. . . . the others, with emaciated faces and prominent, staring eyeballs, were evidently in an advanced state of starvation. The officer in charge reported the incident to Sir James Dombrain, the Inspector General . . . . . and Sir James “very inconveniently,” wrote Routh, “interfered.”
Cecil Woodham-Smith: The Great Hunger.
Routine patrol off West Mayo; sighting
A rowboat heading unusually far
Beyond the creek, I tacked and hailed the crew
In Gaelic. Their stroke had clearly weakened
As they pulled to, from guilt or bashfulness
I was conjecturing when, O my sweet Christ,
We saw piled in the bottom of their craft
Six grown men with gaping mouths and eyes
Bursting the sockets like spring onions in drills.
Six wrecks of bone and pallid, tautened skin.
“Biadh, biadh, biadh,” in whines and snarls their desperation
Rose and fell like a flock of starving gulls.
We’d known about the shortage but on board
They always kept us right with flour and beef
So understand my feelings, and the men’s,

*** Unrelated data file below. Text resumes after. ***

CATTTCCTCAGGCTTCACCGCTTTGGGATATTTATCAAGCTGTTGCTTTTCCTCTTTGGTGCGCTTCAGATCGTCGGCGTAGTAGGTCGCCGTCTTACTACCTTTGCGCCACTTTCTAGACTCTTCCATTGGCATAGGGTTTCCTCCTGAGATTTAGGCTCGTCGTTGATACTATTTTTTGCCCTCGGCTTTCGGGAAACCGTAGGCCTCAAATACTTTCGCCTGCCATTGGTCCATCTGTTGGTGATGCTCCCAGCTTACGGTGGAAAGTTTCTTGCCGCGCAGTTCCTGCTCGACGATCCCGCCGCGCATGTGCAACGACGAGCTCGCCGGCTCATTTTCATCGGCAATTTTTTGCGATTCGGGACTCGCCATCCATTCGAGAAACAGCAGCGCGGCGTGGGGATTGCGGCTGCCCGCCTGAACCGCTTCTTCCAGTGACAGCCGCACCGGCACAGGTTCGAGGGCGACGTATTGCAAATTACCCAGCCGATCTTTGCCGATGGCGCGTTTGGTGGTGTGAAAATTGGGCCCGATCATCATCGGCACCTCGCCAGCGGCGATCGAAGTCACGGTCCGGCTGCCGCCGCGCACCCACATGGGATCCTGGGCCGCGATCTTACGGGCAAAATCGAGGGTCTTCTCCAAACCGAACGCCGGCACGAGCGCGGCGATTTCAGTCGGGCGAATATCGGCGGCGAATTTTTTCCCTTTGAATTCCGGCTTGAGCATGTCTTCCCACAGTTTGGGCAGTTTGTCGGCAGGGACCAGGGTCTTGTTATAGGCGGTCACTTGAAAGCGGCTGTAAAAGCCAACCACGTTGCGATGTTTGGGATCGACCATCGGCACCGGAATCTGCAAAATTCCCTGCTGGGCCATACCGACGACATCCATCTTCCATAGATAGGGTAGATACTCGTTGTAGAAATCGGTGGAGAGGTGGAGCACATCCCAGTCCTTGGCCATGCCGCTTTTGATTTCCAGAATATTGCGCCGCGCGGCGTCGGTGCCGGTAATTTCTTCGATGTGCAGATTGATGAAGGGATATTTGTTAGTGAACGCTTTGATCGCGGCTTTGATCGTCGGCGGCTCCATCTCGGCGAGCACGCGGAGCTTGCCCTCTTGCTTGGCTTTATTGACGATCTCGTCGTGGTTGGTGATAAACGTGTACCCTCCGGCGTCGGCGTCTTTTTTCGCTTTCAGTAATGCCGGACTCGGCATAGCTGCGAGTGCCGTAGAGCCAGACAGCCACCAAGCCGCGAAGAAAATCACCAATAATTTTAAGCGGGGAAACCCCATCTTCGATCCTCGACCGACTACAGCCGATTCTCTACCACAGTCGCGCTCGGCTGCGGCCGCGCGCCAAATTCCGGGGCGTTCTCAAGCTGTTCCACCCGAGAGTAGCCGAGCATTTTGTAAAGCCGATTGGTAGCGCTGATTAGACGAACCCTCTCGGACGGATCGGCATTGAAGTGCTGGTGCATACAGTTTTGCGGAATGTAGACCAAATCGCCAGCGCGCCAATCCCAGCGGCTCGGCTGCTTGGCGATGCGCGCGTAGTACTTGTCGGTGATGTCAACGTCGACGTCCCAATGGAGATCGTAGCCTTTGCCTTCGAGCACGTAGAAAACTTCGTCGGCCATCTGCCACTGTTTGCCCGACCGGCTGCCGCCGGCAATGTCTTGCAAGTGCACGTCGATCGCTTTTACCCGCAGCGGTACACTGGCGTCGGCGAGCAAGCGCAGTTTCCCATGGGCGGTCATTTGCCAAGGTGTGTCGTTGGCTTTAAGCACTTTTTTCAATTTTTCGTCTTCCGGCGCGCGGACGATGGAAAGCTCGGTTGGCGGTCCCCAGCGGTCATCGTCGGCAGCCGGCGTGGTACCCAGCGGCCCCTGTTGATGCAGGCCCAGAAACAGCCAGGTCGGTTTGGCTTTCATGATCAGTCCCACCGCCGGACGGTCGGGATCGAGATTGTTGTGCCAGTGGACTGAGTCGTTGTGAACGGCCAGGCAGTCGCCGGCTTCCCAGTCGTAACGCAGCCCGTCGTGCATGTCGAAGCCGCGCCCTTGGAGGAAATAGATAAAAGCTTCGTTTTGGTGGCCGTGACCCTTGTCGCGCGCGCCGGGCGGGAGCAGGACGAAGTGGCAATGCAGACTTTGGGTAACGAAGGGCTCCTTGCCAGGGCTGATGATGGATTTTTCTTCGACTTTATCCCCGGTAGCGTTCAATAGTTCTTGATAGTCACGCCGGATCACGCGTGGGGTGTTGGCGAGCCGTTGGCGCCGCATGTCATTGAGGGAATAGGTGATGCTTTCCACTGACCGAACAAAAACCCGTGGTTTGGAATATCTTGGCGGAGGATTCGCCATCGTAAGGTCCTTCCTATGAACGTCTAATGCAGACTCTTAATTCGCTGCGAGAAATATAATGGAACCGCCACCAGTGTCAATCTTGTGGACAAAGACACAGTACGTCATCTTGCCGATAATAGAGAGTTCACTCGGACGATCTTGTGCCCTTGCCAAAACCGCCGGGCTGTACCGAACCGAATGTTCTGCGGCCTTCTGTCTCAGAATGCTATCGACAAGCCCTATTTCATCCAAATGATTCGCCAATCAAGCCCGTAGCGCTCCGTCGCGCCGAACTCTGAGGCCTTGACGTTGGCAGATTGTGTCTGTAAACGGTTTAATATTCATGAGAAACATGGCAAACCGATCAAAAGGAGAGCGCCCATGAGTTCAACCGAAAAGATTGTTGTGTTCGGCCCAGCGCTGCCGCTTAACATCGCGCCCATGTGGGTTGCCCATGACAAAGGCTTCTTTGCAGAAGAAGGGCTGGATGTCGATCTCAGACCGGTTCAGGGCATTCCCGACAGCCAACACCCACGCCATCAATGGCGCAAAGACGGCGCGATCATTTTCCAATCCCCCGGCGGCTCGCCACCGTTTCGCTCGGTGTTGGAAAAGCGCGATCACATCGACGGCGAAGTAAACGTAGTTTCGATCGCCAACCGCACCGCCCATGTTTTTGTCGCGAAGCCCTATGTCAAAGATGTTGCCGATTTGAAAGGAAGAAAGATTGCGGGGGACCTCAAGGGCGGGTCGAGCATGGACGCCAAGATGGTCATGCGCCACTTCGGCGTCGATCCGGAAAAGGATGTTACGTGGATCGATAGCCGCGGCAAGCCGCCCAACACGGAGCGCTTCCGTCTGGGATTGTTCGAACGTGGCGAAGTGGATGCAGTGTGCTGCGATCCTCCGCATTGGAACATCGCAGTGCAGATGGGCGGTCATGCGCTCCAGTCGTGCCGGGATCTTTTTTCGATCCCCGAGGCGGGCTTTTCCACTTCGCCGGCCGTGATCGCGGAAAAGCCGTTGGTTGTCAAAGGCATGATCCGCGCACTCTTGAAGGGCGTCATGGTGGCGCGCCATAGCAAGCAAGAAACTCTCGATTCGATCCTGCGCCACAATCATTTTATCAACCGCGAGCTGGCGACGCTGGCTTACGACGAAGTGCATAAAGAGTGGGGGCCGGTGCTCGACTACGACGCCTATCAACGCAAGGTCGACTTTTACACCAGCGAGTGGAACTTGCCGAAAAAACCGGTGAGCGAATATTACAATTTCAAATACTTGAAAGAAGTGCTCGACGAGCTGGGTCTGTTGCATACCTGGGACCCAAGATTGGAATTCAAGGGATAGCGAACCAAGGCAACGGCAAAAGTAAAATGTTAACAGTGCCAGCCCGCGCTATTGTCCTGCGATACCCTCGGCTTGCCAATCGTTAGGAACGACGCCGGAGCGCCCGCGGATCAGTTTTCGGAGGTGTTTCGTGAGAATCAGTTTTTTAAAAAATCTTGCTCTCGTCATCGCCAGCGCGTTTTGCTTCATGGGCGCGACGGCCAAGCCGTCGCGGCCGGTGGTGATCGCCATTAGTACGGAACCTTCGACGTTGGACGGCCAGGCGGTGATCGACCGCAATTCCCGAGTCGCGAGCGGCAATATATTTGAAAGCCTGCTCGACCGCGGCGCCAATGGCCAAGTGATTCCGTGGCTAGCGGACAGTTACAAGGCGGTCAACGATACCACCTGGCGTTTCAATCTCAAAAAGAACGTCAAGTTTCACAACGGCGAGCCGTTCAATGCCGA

Who had no mandate to relieve distress.
There was relief available in Westport
Though these poor brutes would clearly never make it.
I had to refuse food: they cursed and howled
Like dogs that had been kicked hard in the privates.
When they drove at me with their starboard oar
(Risking capsize themselves) I saw they were
Violent and without hope. I hoisted
And cleared off. Less incidents the better.
Next day, like six bad smells, those living skulls
Drifted through the dark of bunk and hatches
And once in port I exorcised my ship
Reporting all to the Inspector General.
Sir James, I understand, urged free relief
For famine victims in the Westport Sector
And earned tart reprimand from good Whitehall.
Let natives prosper by their own exertions;
Who could not swim might go ahead and sink.
“The Coast Guard with their zeal and activity
Are too lavish” were the words, I think.